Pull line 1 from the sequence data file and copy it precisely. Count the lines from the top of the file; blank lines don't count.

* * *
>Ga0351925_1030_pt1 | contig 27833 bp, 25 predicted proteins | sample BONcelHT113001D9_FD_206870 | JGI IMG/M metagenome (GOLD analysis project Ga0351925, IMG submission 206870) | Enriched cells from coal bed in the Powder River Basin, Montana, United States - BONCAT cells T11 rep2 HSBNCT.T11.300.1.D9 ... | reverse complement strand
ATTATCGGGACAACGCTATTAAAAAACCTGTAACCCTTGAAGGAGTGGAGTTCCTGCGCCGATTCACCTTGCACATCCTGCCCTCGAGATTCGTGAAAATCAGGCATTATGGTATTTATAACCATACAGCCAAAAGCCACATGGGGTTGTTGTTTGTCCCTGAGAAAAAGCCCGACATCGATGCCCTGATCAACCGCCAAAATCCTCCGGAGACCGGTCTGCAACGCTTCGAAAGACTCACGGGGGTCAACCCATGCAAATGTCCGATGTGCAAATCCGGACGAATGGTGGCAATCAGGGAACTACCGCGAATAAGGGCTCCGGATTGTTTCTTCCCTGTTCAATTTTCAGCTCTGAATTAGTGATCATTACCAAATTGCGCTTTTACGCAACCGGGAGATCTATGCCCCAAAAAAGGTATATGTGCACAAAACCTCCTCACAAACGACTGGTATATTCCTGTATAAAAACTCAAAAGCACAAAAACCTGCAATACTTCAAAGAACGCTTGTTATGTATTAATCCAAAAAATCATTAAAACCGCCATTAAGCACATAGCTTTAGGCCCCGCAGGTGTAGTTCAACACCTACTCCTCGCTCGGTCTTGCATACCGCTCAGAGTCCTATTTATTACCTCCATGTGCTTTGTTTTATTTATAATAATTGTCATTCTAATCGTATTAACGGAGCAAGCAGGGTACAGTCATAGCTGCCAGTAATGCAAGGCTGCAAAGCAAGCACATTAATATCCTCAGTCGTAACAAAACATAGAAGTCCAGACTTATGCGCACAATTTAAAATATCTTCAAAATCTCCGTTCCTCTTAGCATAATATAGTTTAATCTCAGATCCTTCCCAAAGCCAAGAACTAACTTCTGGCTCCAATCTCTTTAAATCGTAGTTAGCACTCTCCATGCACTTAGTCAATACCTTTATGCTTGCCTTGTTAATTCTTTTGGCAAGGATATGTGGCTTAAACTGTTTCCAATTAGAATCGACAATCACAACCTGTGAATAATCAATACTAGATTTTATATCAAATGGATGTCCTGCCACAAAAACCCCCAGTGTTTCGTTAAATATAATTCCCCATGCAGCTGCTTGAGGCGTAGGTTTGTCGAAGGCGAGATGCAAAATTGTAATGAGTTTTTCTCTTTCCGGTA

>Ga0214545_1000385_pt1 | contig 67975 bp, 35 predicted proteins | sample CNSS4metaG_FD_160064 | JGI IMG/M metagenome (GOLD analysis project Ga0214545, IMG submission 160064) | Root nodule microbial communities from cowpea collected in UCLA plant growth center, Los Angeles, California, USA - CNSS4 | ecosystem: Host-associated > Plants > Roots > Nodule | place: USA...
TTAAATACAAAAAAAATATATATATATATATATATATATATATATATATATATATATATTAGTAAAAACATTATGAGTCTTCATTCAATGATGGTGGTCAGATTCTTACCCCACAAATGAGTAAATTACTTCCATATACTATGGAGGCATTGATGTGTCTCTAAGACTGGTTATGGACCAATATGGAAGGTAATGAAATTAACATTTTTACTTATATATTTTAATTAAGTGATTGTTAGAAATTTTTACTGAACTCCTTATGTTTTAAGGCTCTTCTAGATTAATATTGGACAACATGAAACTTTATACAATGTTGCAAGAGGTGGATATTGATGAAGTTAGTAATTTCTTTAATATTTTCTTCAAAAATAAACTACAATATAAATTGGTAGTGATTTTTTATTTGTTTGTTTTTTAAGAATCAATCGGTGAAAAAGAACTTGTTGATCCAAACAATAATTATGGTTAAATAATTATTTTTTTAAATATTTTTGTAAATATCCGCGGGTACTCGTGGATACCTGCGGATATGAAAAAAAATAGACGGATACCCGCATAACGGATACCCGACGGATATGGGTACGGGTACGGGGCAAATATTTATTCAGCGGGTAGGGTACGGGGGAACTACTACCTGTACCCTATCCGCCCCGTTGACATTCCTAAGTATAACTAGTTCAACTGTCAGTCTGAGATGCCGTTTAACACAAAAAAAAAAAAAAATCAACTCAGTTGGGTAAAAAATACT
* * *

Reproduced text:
>Ga0351925_1030_pt1 | contig 27833 bp, 25 predicted proteins | sample BONcelHT113001D9_FD_206870 | JGI IMG/M metagenome (GOLD analysis project Ga0351925, IMG submission 206870) | Enriched cells from coal bed in the Powder River Basin, Montana, United States - BONCAT cells T11 rep2 HSBNCT.T11.300.1.D9 ... | reverse complement strand